1 Answer | Add Yours
The events that occur within Part the Third utilize the supernatural as the medium for Romanticism. The mysterious, morbid ship that confronts the Mariner’s crew is spoken in diction that reflects a mortal versus an immortal confrontation; “The Night-mare LIFE-IN-DEATH was she / Who thicks mans blood with cold.” This conflict embraces Romanticism in the idea of the spirit, for the avengement of the Mariner’s sins occur with the reaping of his crew through the coming of Death’s ship. Death’s ship shows the Mariner the result of his fault, and the Mariner feels the pain that will lead him to his salvation. Part the Fourth tells of the Mariner’s guilt when death takes away his crew’s life, leaving him in their permanent gaze from their plastered faces. The Mariner expounds on this guilt, stating “But oh! More horrible than that / Is a curse in a dead man’s eye! / And yet I could not die.” The skeleton crew haunts the Mariner, watching his every move. The focal point of salvation occurs in Part the Fourth, where the Mariner “blesses” the world with his new vision of their significance, proclaiming “A spring of love gushed from my heart.” Guilt also climaxes in the Fourth Part through the torments of pain the Mariner feels, which lead to his blessing and salvation. Coleridge still displays the Romanticist paradigm in his use the Mariner’s self-enlightenment to transfer him from a state of guilt to becoming saved from the horrors of Death.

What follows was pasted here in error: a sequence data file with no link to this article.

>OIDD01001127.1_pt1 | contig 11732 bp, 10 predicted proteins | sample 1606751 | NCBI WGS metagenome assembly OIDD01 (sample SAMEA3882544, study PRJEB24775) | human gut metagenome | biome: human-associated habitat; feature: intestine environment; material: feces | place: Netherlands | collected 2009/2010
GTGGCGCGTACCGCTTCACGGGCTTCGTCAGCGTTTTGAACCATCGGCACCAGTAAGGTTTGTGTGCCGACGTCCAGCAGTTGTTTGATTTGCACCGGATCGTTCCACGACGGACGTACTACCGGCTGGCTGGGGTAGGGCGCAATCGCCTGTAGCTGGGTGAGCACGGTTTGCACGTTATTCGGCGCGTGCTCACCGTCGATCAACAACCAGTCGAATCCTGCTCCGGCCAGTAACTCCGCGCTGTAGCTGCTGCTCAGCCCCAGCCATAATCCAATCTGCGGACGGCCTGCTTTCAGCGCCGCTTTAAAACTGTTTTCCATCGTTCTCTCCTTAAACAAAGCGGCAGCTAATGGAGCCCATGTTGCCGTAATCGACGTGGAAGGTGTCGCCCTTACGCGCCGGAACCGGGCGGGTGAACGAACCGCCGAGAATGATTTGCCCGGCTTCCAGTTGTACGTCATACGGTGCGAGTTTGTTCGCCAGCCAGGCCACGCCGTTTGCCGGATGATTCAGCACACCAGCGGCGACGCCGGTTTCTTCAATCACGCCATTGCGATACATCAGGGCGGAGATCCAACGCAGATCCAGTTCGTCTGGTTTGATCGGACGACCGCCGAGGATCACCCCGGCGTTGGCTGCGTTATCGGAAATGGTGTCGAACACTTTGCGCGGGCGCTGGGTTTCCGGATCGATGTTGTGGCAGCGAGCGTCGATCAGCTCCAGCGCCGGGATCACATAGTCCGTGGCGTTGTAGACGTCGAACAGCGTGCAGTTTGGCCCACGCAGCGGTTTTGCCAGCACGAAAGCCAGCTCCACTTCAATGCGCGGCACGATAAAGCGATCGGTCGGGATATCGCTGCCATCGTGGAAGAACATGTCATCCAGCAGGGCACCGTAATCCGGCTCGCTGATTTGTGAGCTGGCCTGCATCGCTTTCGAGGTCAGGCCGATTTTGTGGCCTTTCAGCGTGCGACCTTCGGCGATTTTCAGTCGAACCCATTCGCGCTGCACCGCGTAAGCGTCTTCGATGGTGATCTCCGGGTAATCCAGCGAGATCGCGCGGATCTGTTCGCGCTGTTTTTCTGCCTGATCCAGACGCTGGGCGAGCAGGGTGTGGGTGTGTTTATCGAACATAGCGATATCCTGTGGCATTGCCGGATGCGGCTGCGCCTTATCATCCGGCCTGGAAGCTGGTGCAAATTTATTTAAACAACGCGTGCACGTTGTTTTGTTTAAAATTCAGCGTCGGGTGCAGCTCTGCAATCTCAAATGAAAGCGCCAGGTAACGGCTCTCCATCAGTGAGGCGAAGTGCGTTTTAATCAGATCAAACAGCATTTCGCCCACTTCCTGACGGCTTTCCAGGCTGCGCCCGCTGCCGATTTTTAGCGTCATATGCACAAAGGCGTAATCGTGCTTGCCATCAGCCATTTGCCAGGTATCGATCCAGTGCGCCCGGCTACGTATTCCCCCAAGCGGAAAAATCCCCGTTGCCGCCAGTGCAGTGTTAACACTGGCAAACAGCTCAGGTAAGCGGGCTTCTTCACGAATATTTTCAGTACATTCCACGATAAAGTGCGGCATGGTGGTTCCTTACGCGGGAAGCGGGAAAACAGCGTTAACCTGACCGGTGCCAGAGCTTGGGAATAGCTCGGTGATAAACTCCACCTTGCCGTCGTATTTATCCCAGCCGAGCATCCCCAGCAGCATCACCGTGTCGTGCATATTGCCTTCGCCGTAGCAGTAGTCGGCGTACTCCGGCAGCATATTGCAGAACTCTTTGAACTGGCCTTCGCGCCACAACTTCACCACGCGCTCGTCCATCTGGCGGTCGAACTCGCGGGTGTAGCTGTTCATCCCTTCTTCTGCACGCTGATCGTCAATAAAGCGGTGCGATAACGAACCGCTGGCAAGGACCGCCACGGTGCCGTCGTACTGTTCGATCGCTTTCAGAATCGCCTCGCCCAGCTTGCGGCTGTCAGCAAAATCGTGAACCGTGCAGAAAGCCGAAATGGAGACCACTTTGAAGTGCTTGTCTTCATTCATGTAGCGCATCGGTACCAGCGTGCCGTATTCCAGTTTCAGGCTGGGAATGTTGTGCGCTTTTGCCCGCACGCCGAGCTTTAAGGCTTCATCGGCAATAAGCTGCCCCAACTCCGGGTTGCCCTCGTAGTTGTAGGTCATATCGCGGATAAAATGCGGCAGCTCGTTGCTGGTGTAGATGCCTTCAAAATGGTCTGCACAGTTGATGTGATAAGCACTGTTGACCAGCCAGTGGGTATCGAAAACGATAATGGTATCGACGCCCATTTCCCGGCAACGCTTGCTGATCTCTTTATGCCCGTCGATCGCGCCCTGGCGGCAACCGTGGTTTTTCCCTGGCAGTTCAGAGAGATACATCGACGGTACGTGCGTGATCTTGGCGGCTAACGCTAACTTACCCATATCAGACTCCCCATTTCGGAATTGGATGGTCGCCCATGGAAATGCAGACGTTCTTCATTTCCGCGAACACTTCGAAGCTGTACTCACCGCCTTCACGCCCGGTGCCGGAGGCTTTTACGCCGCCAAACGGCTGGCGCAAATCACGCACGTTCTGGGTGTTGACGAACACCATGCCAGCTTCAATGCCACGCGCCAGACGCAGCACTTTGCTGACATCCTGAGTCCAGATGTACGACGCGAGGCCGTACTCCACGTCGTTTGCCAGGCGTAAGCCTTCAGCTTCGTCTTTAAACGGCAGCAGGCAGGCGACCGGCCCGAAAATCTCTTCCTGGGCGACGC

We’ve answered 288,557 questions. We can answer yours, too.Ask a question